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How to start a seniors' care business in Ontario
Table of contents
Seniors are one of the fastest growing population groups in Canada and the demand for senior care services is rising.
Examples of services that may be provided to seniors are:
- Meal preparation
- Assisted daily living (such as ambulatory care or bathing)
The most common types of personal care facilities for seniors include:
- Retirement homes
Privately owned accommodations for seniors who are able to manage and pay for their own care. Retirement home clients generally need minimal support with daily living activities.
- Supportive housing
Designed for people who need minimal to moderate care, for example housekeeping or personal care, to live independently.
- Long-term care homes
Designed for people who require the availability of 24-hour nursing care and supervision in a secure setting.
When you start a business there are several things to consider before you can sell your product or service. Most businesses in Ontario need to complete a minimum of three basic steps:
- Find out what licences and regulations apply to your type of business
- Choose a business structure and register or incorporate your business
- Determine if you will need to collect and remit HST
Our Starting a Business guide will give you more information on these steps and other basic requirements for starting a business in Ontario.
Starting a Business
Your business may need licences and permits from the federal, provincial and municipal levels of government.
In addition to the information you will find in this guide, you can use the Canada Business Permits and Licences Search, powered by BizPaL, to find licences and regulations that may affect your business. You can also contact us to speak to someone about starting your business.
Permits and licences search
Licences, permits and regulations that apply to starting a senior care facility include:
Retirement home licensing
In Ontario, you must obtain a license for your seniors' personal care business from the Retirement Homes Regulatory Authority (RHRA), and make sure that you comply with their rules and requirements.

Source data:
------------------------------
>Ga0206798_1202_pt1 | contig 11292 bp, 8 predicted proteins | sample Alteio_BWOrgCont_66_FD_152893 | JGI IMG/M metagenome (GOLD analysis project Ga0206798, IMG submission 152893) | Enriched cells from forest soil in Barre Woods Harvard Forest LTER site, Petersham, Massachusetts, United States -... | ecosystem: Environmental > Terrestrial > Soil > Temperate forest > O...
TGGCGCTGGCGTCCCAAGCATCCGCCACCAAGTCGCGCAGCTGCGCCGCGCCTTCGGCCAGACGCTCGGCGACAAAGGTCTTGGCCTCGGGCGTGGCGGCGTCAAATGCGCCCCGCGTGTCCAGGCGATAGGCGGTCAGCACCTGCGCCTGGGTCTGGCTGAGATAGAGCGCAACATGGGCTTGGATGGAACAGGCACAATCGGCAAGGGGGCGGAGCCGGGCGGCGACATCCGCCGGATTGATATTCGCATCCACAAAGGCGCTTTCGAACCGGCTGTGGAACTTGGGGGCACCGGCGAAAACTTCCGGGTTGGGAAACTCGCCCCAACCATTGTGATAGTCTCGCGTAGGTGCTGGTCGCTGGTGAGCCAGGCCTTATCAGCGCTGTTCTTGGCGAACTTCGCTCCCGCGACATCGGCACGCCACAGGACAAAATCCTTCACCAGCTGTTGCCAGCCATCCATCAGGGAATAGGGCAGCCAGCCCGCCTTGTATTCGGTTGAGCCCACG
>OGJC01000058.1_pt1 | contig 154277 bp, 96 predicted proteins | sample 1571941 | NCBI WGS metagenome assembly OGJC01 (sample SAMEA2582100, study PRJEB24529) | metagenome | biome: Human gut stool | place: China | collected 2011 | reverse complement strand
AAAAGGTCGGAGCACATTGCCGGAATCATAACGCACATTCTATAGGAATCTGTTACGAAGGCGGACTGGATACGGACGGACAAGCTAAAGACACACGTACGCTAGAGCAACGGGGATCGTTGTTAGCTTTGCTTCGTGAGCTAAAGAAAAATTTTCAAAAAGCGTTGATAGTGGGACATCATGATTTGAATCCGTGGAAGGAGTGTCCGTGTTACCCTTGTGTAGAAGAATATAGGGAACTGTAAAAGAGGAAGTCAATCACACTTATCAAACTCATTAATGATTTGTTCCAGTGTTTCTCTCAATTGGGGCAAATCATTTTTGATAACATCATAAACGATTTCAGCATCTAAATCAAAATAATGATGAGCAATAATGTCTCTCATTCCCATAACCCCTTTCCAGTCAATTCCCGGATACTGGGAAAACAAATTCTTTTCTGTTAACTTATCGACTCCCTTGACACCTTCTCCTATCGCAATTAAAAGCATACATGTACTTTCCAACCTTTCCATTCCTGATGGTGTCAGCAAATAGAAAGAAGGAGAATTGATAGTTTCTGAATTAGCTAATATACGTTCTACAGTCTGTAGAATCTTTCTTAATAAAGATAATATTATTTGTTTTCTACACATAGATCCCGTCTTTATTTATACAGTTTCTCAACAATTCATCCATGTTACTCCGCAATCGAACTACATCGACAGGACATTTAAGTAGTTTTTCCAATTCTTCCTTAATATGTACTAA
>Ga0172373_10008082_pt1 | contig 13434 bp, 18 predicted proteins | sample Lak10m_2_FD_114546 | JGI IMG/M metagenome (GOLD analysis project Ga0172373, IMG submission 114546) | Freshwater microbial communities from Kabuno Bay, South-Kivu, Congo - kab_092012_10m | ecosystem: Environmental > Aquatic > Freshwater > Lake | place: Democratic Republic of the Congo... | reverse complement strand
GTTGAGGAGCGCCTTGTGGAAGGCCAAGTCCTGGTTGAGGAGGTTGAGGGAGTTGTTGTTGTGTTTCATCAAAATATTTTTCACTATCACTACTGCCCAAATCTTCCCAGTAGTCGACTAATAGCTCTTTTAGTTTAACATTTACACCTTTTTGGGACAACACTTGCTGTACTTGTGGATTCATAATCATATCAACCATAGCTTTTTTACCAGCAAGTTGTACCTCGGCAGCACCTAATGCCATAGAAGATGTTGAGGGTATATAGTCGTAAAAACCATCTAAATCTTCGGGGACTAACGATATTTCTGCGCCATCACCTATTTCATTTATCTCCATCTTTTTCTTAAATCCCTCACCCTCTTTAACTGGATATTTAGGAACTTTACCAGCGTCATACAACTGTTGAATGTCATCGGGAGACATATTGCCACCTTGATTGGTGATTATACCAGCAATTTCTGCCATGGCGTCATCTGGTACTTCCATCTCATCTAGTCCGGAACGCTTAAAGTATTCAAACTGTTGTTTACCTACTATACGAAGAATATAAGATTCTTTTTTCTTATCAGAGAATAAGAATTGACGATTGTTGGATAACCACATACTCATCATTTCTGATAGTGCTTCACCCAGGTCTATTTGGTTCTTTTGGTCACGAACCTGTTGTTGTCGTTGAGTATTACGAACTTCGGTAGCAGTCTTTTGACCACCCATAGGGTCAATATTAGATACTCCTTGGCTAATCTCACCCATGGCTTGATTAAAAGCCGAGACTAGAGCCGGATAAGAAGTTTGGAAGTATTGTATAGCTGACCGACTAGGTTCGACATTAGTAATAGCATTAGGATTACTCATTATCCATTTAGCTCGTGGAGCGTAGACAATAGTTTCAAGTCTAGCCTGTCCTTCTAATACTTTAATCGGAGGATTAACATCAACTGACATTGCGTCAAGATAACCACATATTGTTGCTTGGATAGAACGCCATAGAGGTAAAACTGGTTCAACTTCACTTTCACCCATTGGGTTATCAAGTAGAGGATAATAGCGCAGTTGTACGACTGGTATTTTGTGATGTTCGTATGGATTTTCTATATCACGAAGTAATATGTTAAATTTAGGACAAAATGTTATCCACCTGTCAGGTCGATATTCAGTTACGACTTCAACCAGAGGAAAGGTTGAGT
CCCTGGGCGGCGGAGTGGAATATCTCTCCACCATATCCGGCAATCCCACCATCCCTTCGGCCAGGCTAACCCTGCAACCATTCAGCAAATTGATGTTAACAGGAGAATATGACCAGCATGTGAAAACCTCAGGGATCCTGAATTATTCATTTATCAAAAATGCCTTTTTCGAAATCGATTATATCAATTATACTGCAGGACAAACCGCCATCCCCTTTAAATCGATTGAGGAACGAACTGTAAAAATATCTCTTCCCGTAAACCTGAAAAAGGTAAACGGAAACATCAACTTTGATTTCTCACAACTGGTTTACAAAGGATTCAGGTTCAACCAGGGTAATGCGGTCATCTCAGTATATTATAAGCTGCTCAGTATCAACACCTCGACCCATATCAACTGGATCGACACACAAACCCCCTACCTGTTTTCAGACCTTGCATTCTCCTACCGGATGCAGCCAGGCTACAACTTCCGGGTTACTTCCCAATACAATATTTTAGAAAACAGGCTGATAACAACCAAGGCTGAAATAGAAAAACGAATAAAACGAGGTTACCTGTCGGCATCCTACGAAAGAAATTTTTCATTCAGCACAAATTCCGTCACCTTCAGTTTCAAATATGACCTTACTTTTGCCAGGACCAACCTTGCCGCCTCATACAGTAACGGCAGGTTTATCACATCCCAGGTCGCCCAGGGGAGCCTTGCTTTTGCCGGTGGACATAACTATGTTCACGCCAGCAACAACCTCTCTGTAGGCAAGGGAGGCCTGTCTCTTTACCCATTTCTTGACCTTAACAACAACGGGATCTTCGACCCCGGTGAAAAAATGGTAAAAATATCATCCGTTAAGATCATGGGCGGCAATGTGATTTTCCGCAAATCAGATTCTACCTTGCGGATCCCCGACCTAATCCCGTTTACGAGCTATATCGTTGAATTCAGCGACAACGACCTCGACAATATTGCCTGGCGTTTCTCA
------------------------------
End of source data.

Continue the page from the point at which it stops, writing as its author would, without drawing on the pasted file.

Contact the Retirement Homes Regulatory Authority:
Retirement homes - licensing
Health inspections for long-term care homes
Your long-term care home (also called a nusing home) needs to be inspected annually to ensure that you are following the standards for senior services in Ontario. Find out more about the Long-term Care Home Quality Inspection Program (LQIP) from the Ontario Ministry of Health and Long-term Care.
Landlord and tenant rights
Ensure that you are aware of your rights and responsibilities as a landlord, including rent increase guidelines.
Contact the Ontario Ministry of Municipal Affairs and Housing:
Ontario Ministry of Municipal Affairs and Housing
Personal information protection
If you gather personal information from your clients, make sure that you are following the rules of collection, use and disclosure of personal information in Canada:
Contact the Office of the Privacy Commissioner of Canada:
Personal Information Protection and Electronic Documents Act (PIPEDA) - For businesses
Health information protection
In Ontario, when you gather health information from your residents and clients, make sure that you follow the rules of collection, use and disclosure of that information.
Contact the Information and Privacy Commissioner of Ontario:
1-800-387-0073 (within Ontario)
Guidance documents published by the Office of the Information and Privacy Commissioner
You can contact Pro Bono Ontario’s free legal advice hotline to enquire about getting help with your everyday civil legal needs (no family law or criminal law). The service is generally aimed at those who cannot afford a lawyer.
Note that service is not guaranteed and you will be asked questions as part of the qualifying process, such as the amount of personal income earned by your household, your name, postal code and age range.
Contact Pro Bono Ontario’s Free Legal Advice Hotline:
You can also contact the Law Society of Ontario's Law Society Referral Service if you have legal questions of a business nature. The service may be able to assist you in finding a lawyer or paralegal, based on your needs.
Law Society Referral Service
Depending on your location and the type of products or services being offered, federal, provincial and/or municipal business taxes may apply.
If you sell goods and services in Ontario, you may need a business number to collect and remit the Harmonized Sales Tax (HST). Most businesses that make less than $30,000 in any 12-month period are not required to charge HST; however, you can register voluntarily and claim input tax credits. Speak with the Canada Revenue Agency (CRA) for more information.
Canada Revenue Agency
Grants, contributions, subsidies and loan guarantees are available from various government sources. Use Innovation Canada’s online search tool to look for programs and services that may apply to your business.
Grow your business
From day-to-day operations to long-term planning, learn how to manage your business efficiently.
If you are interested in finding an association, use our secondary market research service request and have us search for one based on your needs.
Industry specific information
- A Guide to Programs and Services for Seniors in Ontario
- CMHC: Managing Affordable Housing
- Family Councils Ontario
- Canadian Institute for Health Information
- Public Health Agency of Canada: Aging and Seniors
- Retirement Homes Regulatory Authority: Operator Resources
- Canadian Red Cross: Health Equipment Loan Program (HELP)
You can also find books, magazines and other relevant print material at business service organizations in your community. To locate a Small Business Services (SBS) community partner, contact us at 1-888-576-4444.